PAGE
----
The Agronomist

I caught Jonathan Demme’s labor-of-love doc, The Agronomist (IMDB) the other night on DVD. Demme’s film offers a sweeping overview of the life and assassination of Jean Dominique, owner of Radio Haiti, a journalist, and human rights activist. The film celebrates the significance of Dominique’s independent radio station in combatting the Duvalier dictatorships, primaily through talking heads interviews with Dominique and his family.

The interviews with Dominique are certainly the most enjoyable scenes in Demme’s film (as Ebert notes, Demme recorded several hundred hours of footage over nearly a decade), and the film offers a veiled, but welcome, critique of Reagan’s foreign policy, which essentially propped up the Duvalier regime. But in general, I found myself vaguely dissatisfied with the film for reasons I can’t quite articulate. To some extent, I felt the film seemed to hold back when it came to critiquing US foreign policy (I certainly wanted more specifics on this history).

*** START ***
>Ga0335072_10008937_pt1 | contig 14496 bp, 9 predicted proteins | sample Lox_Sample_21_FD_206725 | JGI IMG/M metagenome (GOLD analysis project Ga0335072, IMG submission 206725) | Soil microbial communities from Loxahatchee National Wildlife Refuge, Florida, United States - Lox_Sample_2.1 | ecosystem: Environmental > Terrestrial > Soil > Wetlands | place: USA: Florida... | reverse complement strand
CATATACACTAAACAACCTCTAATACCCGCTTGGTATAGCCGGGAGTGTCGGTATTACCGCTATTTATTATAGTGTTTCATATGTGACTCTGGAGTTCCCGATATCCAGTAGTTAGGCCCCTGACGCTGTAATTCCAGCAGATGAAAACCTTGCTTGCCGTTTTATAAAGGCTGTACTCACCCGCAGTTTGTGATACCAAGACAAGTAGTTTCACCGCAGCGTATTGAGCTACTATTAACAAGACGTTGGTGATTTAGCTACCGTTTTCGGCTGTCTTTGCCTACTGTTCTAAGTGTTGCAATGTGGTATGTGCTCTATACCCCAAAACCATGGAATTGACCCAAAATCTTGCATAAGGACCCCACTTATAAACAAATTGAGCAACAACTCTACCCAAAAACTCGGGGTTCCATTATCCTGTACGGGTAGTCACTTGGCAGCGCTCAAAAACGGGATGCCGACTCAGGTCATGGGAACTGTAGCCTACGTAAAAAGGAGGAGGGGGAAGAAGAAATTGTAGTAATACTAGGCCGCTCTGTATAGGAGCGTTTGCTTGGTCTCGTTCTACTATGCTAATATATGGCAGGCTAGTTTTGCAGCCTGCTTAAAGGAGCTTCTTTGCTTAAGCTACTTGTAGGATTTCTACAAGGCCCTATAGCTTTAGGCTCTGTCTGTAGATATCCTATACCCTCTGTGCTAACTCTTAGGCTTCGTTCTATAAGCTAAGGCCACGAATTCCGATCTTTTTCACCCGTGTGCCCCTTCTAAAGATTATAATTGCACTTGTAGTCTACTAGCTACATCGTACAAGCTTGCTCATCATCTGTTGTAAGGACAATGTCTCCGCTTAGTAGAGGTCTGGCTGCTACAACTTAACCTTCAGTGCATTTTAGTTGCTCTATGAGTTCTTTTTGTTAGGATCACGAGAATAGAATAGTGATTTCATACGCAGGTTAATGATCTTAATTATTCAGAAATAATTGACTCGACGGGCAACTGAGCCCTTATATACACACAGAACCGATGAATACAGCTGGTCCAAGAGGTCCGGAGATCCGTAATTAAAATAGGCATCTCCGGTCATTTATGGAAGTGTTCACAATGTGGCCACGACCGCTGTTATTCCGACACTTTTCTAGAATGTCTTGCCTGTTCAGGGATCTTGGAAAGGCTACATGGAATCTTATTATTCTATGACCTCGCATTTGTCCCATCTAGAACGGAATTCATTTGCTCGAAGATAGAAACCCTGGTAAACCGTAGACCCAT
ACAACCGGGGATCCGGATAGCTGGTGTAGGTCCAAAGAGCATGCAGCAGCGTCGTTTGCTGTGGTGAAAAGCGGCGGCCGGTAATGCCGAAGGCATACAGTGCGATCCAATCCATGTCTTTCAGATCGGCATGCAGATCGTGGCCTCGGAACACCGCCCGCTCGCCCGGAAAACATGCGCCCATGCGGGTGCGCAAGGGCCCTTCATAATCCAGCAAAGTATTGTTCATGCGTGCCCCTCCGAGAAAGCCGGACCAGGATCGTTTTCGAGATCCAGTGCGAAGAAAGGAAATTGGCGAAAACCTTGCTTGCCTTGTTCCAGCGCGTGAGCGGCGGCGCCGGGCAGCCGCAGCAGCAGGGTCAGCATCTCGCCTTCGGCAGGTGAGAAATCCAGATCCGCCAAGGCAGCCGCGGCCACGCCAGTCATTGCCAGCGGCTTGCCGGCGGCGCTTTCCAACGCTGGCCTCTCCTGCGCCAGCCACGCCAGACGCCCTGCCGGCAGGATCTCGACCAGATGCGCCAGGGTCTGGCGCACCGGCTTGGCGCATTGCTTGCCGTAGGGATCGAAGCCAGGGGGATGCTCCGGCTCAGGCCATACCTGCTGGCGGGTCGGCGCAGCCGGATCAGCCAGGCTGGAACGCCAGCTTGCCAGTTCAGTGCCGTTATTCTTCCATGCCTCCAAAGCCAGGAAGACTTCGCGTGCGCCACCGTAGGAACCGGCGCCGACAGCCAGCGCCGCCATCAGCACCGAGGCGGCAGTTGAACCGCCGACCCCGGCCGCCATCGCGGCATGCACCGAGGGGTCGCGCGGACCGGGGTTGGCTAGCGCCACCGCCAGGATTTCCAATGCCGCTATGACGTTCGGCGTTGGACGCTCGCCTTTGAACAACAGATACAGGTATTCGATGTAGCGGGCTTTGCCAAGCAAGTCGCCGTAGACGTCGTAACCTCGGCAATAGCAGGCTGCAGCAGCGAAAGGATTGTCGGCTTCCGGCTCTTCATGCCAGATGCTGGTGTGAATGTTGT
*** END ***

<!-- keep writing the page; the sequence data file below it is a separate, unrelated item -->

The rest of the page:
It may be that I found the storytelling itself a little frustrating. During one interview, Dominique reveals his passion for avant-garde and French New Wave cinema, celebrating Alain Resnais’ Night and Fog and Fellini’s La Strada among others. Domnique comments that its not merely the content of these films that is revolutionary, but the “grammar” of the films, the way they tell their stories. Perhaps the chronological approach, with stock footage supported by interviews, didn’t adequately represent one of Haiti’s most important political activists.

But after reading so many favorable reviews, I’m starting to change my opinion to some degree. In fact, as Cynthia Fuchs’ Pop Matters review implies, even doing a documentary about Haiti, one of the poorest nations in Western Hemisphere, is itself a political act.

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